Customer Reviews for

The Canon: A Whirligig Tour of the Beautiful Basics of Science

Average Rating 3.5
( 14 )
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(5)

4 Star

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(3)

2 Star

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  • Posted April 19, 2009

    Science made readable for non-scientists

    Though married to a chemist, I never quite grasped the big scientific picture. Angier's use of analogy to household objects and children's toys (i.e., lego blocks and Gumby) made the abstract concepts of science understandable. A bonus is her sparkling wit and her broad knowledge of the arts and literature, spicing the text for this English teacher. I've given several copies as gifts.

    2 out of 2 people found this review helpful.

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  • Anonymous

    Posted January 24, 2011

    Delightful and informative

    While I understand that this book might be too general for some readers, for those whose high school days are far behind us and who enjoy science and wordplay, this is a well-written, fun and interesting book.

    I liked science classes in school, but most of the teachers seemed to have little interest in the subject other than drilling it into unreceptive students. Natalie Angier obviously loves the subject, and her enthusiasm shows. As I read the book, I smiled all the way through. Since I read the chapter on cells, every time I crack an egg I think "...that yolk is all one cell - wow!" It's an excellent, entertaining way to reconnect with the wonder of looking at something that's in front of you all the time, but outside of the day-to-day grind.

    1 out of 1 people found this review helpful.

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  • Posted July 3, 2014

    Useful. Expansive. Wow . Over the top. Way Over. Angier has wri

    Useful. Expansive. Wow . Over the top. Way Over.

    Angier has written a useful and expansive book that just does not carry me. I don’t argue – much – with the content: she aptly explains the foundations of modern science from math to physics to biology and things in between. She offers a broad view with a thousand rabbit trails to explore. But as much as I enjoyed the book, her writing simply wears me out. One reviewer calls the book ‘exuberant’: that’s an understatement. She writes with almost religious wonder. Her wide eyed descriptions lead to some choppy prose: “And this! And this! And this too!” Her over the top writing leads to all manner of over the top descriptions: DNA urges. Probabilities argue. Anthropomorphisms abound.

    I’m not sure who her anticipated audience is. Experienced science wonks will tire of the presentation – her enthusiasm sometimes overcomes clarity and adherence to strict definitions. But had someone handed me this when I was about fifteen? I would have devoured it.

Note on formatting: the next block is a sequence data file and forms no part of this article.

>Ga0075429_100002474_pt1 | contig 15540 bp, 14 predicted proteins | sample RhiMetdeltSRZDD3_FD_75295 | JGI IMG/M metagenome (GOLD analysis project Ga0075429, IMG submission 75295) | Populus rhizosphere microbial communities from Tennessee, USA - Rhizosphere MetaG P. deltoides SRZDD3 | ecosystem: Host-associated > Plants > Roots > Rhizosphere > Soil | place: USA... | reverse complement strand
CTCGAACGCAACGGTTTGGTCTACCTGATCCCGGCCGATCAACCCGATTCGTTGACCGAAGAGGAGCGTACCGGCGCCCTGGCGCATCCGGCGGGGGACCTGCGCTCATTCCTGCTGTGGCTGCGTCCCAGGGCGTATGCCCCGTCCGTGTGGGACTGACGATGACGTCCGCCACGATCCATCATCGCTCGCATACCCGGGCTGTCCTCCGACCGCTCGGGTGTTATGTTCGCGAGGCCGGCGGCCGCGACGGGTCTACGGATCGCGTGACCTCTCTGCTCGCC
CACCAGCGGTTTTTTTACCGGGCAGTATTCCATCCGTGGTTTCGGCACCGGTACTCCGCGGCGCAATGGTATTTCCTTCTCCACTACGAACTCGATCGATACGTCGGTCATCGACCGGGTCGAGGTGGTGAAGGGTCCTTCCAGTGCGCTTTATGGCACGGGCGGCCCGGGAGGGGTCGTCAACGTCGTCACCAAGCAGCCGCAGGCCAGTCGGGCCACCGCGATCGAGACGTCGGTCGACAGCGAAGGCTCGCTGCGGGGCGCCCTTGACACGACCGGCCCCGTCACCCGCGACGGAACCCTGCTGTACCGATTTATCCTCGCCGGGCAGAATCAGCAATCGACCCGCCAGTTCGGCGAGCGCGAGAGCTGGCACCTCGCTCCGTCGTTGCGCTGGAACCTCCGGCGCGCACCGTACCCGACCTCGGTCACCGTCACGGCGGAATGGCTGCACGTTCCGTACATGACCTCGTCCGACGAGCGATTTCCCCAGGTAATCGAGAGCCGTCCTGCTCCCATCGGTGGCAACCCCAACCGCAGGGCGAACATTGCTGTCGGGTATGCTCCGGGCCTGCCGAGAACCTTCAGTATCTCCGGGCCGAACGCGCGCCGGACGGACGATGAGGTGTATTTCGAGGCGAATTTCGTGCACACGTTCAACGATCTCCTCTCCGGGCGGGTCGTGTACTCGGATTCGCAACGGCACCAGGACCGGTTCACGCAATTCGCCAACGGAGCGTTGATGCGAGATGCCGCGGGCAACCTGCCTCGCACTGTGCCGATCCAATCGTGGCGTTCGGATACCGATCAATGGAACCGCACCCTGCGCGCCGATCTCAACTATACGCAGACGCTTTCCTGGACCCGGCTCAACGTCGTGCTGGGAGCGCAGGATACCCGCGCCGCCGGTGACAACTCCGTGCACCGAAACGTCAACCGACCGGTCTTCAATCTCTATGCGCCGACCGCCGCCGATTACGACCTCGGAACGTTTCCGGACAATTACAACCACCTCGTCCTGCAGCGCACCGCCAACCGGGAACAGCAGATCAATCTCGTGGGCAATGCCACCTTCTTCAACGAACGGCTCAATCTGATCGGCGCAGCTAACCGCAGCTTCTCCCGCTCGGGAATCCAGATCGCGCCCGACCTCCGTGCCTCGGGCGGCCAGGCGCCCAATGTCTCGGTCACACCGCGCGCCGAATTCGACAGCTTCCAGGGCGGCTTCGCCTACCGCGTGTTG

I give three stars. Lots of good content. And if anyone gets as excited about science as Angier is that’s no bad thing.

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  • Anonymous

    Posted September 2, 2012

    The Joys of Science

    If you ever want to show someone jus thow it feels to find things out - to see the structure of things beneath the surface, and truly feel the rush of wonderment at a world utterly fantastic and indescribably complex - then you would not go wrong by pointing them at this book.

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  • Anonymous

    Posted January 16, 2011

    Not very objective

    A very narrow minded, biased "tour" of the sciences

    0 out of 1 people found this review helpful.

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  • Anonymous

    Posted January 31, 2009

    Not my cup of tea

    I generally like science books. This one was a little too general for me. Reading it is like going back through high school. Also, the book is broken into sections by subject. Chapter one is Probability. Chapter two is Causality. Each section is not divided up. Thus each section is 20-40 pages long. With the dryness of the narration, it makes it difficult to make any real progress. <BR/>If you're looking to discover the basic foundation of all realms of the scientific world from probability to molecular biology, this book is for you. Otherwise, you might look for something less general and basic.

    0 out of 1 people found this review helpful.

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    Posted July 23, 2010

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